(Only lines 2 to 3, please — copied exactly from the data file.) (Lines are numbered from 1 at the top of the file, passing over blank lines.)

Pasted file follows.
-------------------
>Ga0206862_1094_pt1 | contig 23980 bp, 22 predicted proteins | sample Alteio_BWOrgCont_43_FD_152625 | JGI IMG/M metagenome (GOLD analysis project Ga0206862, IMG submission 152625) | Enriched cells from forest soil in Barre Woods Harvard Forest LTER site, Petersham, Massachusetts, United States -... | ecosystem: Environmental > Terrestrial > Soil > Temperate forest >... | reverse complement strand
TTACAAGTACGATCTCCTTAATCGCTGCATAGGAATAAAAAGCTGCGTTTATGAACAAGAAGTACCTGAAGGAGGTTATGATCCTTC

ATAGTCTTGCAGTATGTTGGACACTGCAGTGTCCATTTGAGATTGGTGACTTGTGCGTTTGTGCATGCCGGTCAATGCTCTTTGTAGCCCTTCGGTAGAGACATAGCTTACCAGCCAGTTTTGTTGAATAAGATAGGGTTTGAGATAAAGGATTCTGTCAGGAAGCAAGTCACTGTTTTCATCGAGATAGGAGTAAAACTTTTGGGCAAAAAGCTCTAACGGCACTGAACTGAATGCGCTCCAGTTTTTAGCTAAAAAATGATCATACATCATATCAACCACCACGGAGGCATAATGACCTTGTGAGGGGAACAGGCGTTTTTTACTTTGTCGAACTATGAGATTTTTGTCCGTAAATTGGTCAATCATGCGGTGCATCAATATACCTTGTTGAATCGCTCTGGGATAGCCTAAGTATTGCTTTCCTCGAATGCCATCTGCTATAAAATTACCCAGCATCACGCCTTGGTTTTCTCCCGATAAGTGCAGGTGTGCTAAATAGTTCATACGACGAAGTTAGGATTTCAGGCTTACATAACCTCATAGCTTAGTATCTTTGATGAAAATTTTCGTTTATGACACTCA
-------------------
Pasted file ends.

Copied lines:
TTACAAGTACGATCTCCTTAATCGCTGCATAGGAATAAAAAGCTGCGTTTATGAACAAGAAGTACCTGAAGGAGGTTATGATCCTTC

ATAGTCTTGCAGTATGTTGGACACTGCAGTGTCCATTTGAGATTGGTGACTTGTGCGTTTGTGCATGCCGGTCAATGCTCTTTGTAGCCCTTCGGTAGAGACATAGCTTACCAGCCAGTTTTGTTGAATAAGATAGGGTTTGAGATAAAGGATTCTGTCAGGAAGCAAGTCACTGTTTTCATCGAGATAGGAGTAAAACTTTTGGGCAAAAAGCTCTAACGGCACTGAACTGAATGCGCTCCAGTTTTTAGCTAAAAAATGATCATACATCATATCAACCACCACGGAGGCATAATGACCTTGTGAGGGGAACAGGCGTTTTTTACTTTGTCGAACTATGAGATTTTTGTCCGTAAATTGGTCAATCATGCGGTGCATCAATATACCTTGTTGAATCGCTCTGGGATAGCCTAAGTATTGCTTTCCTCGAATGCCATCTGCTATAAAATTACCCAGCATCACGCCTTGGTTTTCTCCCGATAAGTGCAGGTGTGCTAAATAGTTCATACGACGAAGTTAGGATTTCAGGCTTACATAACCTCATAGCTTAGTATCTTTGATGAAAATTTTCGTTTATGACACTCA